Before local officials can order a merger, there must be  
          publicly noticed hearings.

          This bill provides that specified provisions of the  
          Subdivision Map Act (Act) do not prohibit a landowner,  
          local agency, or renewable energy corporation from seeking  
          financial assistance from the state to help defray the  
          costs of merging parcels.

          This bill:

          1. Provides that nothing in the merger or reversion  
             provisions of the Act prohibits a landowner, local  
             agency, or renewable energy corporation authorized to  
             conduct business in this state from seeking financial  
             assistance from eligible state funding sources to defray  
             either of the following costs. 
          2. The costs of merging parcels, including, but not limited  
             to, escrow costs, on private or public lands. 

          3. The costs of establishing or administering a joint  
             powers authority established or authorized to merge  
             parcels on private or public lands, including, but not  
             limited to, all eligible costs, for the purpose of  
             siting renewable energy facilities. 

          4. Specifies that this bill does not authorize the use of  
             state funds for the acquisition of real property for  
             which a parcel merger will be initiated. 

           Comments  

          At an interim hearing in 1986, the Senate Local Government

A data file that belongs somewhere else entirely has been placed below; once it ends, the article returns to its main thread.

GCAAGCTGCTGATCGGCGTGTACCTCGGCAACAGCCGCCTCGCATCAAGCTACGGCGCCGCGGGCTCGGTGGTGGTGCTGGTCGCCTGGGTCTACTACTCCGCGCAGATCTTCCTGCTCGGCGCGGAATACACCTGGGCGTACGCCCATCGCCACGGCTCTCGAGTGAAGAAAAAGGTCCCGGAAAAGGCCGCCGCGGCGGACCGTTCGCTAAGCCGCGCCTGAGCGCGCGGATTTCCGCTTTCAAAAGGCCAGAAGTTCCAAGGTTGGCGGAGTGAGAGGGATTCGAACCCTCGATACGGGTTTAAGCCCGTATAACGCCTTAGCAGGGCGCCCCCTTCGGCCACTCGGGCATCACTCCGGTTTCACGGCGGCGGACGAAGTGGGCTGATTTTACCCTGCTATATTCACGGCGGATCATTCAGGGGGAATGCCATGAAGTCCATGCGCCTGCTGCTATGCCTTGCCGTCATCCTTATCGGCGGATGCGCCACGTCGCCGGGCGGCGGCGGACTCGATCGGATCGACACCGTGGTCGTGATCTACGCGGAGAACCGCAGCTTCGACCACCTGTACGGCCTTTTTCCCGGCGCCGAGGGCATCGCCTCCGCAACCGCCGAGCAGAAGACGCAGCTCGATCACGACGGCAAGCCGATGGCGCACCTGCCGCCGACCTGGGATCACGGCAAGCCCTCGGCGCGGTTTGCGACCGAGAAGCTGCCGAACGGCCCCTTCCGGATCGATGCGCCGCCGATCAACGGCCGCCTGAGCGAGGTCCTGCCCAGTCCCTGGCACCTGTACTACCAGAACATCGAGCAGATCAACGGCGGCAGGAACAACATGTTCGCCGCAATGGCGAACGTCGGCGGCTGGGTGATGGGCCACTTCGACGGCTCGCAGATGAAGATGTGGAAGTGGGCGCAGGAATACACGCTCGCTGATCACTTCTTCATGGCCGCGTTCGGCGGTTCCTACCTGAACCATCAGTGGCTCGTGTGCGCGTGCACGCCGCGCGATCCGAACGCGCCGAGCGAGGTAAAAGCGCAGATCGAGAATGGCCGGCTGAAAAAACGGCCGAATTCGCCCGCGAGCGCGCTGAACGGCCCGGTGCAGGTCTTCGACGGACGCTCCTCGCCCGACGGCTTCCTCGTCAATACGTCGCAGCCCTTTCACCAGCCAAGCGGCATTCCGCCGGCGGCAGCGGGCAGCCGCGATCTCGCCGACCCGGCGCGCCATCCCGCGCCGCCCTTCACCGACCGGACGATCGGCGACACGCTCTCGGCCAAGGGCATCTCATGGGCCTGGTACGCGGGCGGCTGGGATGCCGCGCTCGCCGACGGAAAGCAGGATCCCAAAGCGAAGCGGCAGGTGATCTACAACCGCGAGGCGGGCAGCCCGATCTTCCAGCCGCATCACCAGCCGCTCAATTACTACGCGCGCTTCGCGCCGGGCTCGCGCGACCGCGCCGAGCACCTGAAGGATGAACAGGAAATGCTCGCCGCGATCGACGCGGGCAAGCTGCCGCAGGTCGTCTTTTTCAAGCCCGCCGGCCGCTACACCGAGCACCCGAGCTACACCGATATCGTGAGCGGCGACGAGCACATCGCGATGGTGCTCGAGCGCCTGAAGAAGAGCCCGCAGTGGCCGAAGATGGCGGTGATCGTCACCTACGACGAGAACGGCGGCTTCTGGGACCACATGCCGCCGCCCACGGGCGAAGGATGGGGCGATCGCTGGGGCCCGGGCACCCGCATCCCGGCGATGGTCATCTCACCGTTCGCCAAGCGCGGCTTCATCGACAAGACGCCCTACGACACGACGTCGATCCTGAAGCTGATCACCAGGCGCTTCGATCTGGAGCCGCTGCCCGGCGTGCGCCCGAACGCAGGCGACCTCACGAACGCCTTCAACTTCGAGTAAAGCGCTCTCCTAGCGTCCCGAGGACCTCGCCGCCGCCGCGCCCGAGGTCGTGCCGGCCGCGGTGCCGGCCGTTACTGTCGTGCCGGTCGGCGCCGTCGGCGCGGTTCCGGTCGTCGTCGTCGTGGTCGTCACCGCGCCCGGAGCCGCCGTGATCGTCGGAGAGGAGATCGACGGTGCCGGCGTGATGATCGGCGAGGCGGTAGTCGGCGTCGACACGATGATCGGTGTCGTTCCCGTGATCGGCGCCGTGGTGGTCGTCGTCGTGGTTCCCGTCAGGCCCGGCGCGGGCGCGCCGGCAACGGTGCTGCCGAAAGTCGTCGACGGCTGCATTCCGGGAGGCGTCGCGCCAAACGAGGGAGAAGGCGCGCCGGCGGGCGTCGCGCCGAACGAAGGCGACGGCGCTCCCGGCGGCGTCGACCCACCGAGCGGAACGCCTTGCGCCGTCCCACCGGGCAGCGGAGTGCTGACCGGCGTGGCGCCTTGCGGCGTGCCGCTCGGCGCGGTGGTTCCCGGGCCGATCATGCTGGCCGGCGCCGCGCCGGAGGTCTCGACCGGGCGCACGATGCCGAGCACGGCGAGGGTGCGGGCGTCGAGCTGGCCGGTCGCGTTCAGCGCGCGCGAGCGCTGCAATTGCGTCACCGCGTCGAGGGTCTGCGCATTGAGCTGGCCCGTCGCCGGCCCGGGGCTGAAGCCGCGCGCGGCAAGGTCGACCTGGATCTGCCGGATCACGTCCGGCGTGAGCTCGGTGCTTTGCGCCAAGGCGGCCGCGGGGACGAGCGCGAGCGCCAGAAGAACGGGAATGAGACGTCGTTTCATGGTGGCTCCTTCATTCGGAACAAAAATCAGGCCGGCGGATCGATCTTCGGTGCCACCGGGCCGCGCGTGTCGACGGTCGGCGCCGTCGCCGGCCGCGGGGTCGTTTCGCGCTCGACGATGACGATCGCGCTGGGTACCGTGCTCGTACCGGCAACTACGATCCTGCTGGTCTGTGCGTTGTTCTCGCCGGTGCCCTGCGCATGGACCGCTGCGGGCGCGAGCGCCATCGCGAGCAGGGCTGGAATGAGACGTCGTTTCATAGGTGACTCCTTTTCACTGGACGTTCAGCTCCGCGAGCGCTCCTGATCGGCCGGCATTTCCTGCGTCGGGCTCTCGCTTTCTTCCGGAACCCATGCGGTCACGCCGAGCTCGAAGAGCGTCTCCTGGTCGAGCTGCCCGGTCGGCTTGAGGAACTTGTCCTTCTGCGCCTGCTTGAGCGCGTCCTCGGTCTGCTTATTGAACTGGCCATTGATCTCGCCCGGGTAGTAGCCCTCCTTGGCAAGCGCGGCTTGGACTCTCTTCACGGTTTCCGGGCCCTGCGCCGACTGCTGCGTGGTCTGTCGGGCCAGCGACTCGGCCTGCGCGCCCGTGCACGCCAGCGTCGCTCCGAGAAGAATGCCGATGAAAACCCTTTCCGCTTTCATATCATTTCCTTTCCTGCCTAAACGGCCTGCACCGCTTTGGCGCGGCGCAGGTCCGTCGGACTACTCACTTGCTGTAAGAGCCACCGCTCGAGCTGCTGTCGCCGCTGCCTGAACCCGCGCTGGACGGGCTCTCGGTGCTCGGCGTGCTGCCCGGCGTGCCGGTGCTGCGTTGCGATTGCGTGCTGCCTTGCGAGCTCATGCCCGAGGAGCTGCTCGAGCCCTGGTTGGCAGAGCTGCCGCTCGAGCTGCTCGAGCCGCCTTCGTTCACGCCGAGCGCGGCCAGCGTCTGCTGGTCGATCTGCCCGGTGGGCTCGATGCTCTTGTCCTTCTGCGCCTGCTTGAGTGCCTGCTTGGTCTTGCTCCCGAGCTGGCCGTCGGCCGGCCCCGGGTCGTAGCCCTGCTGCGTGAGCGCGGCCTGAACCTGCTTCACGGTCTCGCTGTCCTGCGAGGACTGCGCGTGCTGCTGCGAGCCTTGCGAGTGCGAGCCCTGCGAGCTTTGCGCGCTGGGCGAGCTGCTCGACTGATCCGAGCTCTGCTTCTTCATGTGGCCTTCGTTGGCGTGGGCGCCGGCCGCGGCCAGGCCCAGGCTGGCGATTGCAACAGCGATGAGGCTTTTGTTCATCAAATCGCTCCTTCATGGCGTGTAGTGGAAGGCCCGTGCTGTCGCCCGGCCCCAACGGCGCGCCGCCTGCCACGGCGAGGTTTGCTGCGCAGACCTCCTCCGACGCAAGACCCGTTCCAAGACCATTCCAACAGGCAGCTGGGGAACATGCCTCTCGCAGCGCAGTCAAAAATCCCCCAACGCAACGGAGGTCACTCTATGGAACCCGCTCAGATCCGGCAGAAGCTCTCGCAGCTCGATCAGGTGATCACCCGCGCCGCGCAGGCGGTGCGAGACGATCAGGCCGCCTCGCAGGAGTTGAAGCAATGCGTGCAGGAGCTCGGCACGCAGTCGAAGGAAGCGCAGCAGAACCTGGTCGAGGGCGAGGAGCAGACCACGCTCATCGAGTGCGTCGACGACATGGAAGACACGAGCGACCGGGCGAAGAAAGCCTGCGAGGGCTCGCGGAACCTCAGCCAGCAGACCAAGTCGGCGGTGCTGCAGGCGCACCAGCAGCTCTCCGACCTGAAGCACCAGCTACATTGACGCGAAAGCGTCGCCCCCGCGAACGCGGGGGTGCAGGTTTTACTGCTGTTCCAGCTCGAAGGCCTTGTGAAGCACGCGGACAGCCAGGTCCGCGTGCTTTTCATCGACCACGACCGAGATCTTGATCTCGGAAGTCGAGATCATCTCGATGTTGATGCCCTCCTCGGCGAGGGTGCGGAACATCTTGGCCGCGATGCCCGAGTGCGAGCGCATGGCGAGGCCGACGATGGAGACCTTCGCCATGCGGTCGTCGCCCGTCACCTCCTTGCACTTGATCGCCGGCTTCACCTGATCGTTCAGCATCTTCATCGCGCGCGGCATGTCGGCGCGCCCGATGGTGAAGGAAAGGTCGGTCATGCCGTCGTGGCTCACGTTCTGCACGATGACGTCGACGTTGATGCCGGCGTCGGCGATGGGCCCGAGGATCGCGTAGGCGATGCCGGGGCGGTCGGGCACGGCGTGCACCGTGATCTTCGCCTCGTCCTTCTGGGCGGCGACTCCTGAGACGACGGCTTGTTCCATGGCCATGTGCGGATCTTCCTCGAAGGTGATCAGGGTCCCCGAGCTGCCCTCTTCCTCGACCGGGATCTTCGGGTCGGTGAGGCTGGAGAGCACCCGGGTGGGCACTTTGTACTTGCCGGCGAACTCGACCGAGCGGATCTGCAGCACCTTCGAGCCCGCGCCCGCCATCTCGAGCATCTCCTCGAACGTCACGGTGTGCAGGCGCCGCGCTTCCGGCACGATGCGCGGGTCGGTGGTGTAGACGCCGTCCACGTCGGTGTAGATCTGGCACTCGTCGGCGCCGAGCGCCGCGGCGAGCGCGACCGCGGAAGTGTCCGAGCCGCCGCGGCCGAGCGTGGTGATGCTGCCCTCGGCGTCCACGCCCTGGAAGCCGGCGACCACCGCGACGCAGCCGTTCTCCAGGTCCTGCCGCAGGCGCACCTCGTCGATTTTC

Committee reviewed "California's Hidden Land Use Problem:   
          The Redevelopment of Antiquated Subdivisions."  Legislators  
          learned that local officials had created more than 400,000  
          parcels that were still vacant, but "too small, too remote,  
          or too dangerous to build on."  Private investors explained  
          the difficulties they faced in assembling parcels and  
          resubdividing them into marketable lots.  A subsequent  
          proposal to enact a bold "land readjustment law" failed,  
          but legislators made other statutory improvements.


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          Electrical utilities, both investor owned and public  
          agencies, want to expand their capacity to generate  
          electricity from renewable sources, including solar and  
          wind energy.  Commercial scale alternative energy  
          generating facilities often require large pieces of flat  
          property near existing power lines.  Conservationists want  
          to discourage alternative energy facilities from locating  
          on productive farmland or desert habitat.  They want to  
          find alternative locations that would be suitable without  
          further disturbing habitat or agricultural land.  Combining  
          the unbuildable lots in antiquated subdivisions could  
          create these sites.

           FISCAL EFFECT  :    Appropriation:  No   Fiscal Com.:  No    
          Local:  No

           SUPPORT  :   (Verified  8/5/10)

          The Nature Conservancy (source)


           ASSEMBLY FLOOR  : 
          AYES:  Adams, Ammiano, Anderson, Arambula, Bass, Beall,  
            Bill Berryhill, Tom Berryhill, Block, Blumenfield,  
            Bradford, Brownley, Buchanan, Caballero, Charles  
            Calderon, Carter, Chesbro, Conway, Cook, Coto, De La  
            Torre, De Leon, DeVore, Eng, Evans, Feuer, Fong, Fuentes,  
            Fuller, Gaines, Galgiani, Garrick, Gatto, Gilmore,  
            Hagman, Hall, Harkey, Hayashi, Hernandez, Huber, Huffman,  
            Jeffries, Jones, Knight, Logue, Bonnie Lowenthal, Ma,  
            Mendoza, Miller, Monning, Nava, Nestande, Niello,  
            Nielsen, Norby, Portantino, Ruskin, Salas, Saldana,  
            Silva, Skinner, Solorio, Audra Strickland, Swanson,  
            Torlakson, Torres, Torrico, Tran, Villines, Yamada, John  
            A. Perez
          NO VOTE RECORDED:  Blakeslee, Davis, Fletcher, Furutani,  
            Hill, Lieu, V. Manuel Perez, Smyth, Vacancy


          AGB:mw  8/6/10   Senate Floor Analyses 

                         SUPPORT/OPPOSITION:  SEE ABOVE